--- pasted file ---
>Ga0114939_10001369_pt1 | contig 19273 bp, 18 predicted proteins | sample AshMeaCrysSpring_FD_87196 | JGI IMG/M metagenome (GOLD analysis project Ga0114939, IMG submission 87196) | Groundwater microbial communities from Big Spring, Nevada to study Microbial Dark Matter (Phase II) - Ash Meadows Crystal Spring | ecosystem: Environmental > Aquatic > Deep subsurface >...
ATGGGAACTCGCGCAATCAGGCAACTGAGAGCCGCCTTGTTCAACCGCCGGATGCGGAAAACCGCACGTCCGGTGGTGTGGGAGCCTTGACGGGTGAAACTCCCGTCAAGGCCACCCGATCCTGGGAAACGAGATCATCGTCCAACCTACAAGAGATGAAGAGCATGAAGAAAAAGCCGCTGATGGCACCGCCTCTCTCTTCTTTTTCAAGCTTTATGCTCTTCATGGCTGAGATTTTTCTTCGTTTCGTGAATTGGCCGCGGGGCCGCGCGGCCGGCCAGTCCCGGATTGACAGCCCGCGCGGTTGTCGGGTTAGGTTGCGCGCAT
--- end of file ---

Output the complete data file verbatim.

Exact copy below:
>Ga0114939_10001369_pt1 | contig 19273 bp, 18 predicted proteins | sample AshMeaCrysSpring_FD_87196 | JGI IMG/M metagenome (GOLD analysis project Ga0114939, IMG submission 87196) | Groundwater microbial communities from Big Spring, Nevada to study Microbial Dark Matter (Phase II) - Ash Meadows Crystal Spring | ecosystem: Environmental > Aquatic > Deep subsurface >...
ATGGGAACTCGCGCAATCAGGCAACTGAGAGCCGCCTTGTTCAACCGCCGGATGCGGAAAACCGCACGTCCGGTGGTGTGGGAGCCTTGACGGGTGAAACTCCCGTCAAGGCCACCCGATCCTGGGAAACGAGATCATCGTCCAACCTACAAGAGATGAAGAGCATGAAGAAAAAGCCGCTGATGGCACCGCCTCTCTCTTCTTTTTCAAGCTTTATGCTCTTCATGGCTGAGATTTTTCTTCGTTTCGTGAATTGGCCGCGGGGCCGCGCGGCCGGCCAGTCCCGGATTGACAGCCCGCGCGGTTGTCGGGTTAGGTTGCGCGCAT